A visit to the Meiji Shrine the next day eased our still-hyper state, walking through the 11-metre-high torii gate, the largest in Japan, and built from centuries-old Cypress trees. Within this serene area it is difficult to imagine that just down the road lies the frenetic shopping area of Harajuku, where youths dress up in the lightening-changing fashions and young “Harajuku girls”, as they are known, can be seen in cute, doll-like dresses with layers of lace frills, buttons and bows, inspired by manga cartoons.
Our last evening in Tokyo had to involve a bird’s eye view of the city from the famous Tokyo Skytree, with lighting patterns which change every day. The Skytree is world’s tallest free-standing tower and has observation decks on two levels, together with quite a lovely restaurant & bar. Once again, the ancient and modern blend seamlessly here as the tower is built on similar principles used by architects centuries ago when building their pagodas in order to withstand earthquakes. Tokyo is subject to frequent tremors, although most are minor. Earthquake drills still take place every 1st September, the anniversary of Tokyo’s most devasting earthquake, which happened in 1923.
Leaving Tokyo to return to Osaka for our flight home, our journey was complete when, through the train window, we saw Japan’s highest peak – Mount Fuji, officially listed as an active volcano. I can safely say that, with its snow-capped summit, seeing Mount Fuji-san really was the icing on the cake!
You will have noticed, perhaps, that I have not mentioned food. As I am fatally allergic to fish and fish oil, I had to eat mainly in our apartment, although the vegan and vegetarian restaurants we ate in were enjoyed by all of us but, as they were very local, I do not have their names. Seeing the array of sea and river-fish cuisine available from street vendors and chic restaurants, I was almost tempted to try!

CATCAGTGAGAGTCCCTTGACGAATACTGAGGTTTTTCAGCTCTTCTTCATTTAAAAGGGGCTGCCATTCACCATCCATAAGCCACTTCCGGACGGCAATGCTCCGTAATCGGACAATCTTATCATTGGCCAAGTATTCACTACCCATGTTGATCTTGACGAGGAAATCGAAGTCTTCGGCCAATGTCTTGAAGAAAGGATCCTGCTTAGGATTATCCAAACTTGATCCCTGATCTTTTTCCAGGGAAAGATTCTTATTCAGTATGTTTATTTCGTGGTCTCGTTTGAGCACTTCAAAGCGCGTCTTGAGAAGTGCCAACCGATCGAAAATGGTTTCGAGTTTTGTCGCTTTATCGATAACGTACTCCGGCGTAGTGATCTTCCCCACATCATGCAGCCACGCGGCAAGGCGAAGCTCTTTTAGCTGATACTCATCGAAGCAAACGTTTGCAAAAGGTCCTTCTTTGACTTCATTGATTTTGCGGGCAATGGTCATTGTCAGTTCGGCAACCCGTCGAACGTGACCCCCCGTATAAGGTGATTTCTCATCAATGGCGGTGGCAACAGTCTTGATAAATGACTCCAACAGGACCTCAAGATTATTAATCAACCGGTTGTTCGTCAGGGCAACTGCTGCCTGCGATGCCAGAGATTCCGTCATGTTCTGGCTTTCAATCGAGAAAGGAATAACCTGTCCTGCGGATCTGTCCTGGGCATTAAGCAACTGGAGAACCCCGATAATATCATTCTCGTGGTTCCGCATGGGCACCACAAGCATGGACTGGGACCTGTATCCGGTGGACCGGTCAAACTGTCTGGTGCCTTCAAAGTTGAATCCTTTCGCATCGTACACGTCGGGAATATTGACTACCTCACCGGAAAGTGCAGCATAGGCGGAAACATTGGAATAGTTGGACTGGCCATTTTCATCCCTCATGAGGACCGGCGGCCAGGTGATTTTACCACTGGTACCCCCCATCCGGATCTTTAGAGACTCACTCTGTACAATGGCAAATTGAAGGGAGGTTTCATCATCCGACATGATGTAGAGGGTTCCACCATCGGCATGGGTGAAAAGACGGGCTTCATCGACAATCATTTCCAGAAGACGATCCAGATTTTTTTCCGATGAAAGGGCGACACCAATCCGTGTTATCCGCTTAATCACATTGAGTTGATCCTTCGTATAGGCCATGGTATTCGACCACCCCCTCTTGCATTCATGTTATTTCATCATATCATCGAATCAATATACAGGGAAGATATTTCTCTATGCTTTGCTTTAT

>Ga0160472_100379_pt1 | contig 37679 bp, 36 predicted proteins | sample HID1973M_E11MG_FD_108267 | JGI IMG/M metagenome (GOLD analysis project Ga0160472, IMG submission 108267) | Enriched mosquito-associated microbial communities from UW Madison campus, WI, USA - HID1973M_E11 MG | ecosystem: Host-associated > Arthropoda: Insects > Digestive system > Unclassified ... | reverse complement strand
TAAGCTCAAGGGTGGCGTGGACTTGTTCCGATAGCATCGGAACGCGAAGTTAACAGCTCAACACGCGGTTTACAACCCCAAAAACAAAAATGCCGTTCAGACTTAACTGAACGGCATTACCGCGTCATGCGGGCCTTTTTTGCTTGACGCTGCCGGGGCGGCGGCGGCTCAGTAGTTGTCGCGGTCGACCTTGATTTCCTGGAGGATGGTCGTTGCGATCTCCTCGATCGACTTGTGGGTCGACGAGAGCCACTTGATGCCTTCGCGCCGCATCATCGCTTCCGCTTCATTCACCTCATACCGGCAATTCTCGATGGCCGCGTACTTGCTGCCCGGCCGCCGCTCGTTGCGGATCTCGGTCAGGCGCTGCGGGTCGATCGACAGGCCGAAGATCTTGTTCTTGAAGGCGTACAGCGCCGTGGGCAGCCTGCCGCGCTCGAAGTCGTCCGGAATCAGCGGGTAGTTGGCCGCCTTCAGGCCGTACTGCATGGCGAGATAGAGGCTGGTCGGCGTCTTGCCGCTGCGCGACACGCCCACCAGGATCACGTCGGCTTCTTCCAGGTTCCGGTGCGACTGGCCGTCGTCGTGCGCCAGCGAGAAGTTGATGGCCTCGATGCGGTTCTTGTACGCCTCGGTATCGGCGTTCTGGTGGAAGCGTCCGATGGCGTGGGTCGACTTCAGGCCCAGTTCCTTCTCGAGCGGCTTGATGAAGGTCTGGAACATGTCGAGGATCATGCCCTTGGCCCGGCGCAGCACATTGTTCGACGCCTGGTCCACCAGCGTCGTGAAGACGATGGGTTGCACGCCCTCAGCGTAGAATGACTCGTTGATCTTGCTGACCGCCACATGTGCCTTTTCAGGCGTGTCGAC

What I take from Japan is the culture of courtesy, and the taking of responsibility for your own actions. For instance, taking your own flannel on a day out so as not to waste paper or machine energy in drying your hands after visiting a lavatory. Ensuring that you take your own litter home but, should there be some litter outside your home – no doubt dropped by a pesky tourist – not only do you pick it up, but also sweep the street. The delight in watching numerous people leave their expensive laptops and phones in coffee shops to go and queue at the food counter, safe in the knowledge that no-one will steal from you. Queuing in straight lines to board buses, trains and underground. The simple bow of courtesy when you meet anyone.
My favourite place in all of Tokyo was the Flower Bar Gardena. A gorgeous florist shop where roses, lilies, and blooms of such hue as I have never seen before and, during the evening, the counter becomes a bar where you can sit and sip wine whilst the owner makes up beautiful bouquets of such artistry, you would never want the flowers to fade.
Having crossed halfway across the world to experience so many things, it is the flowers that will stay with me forever.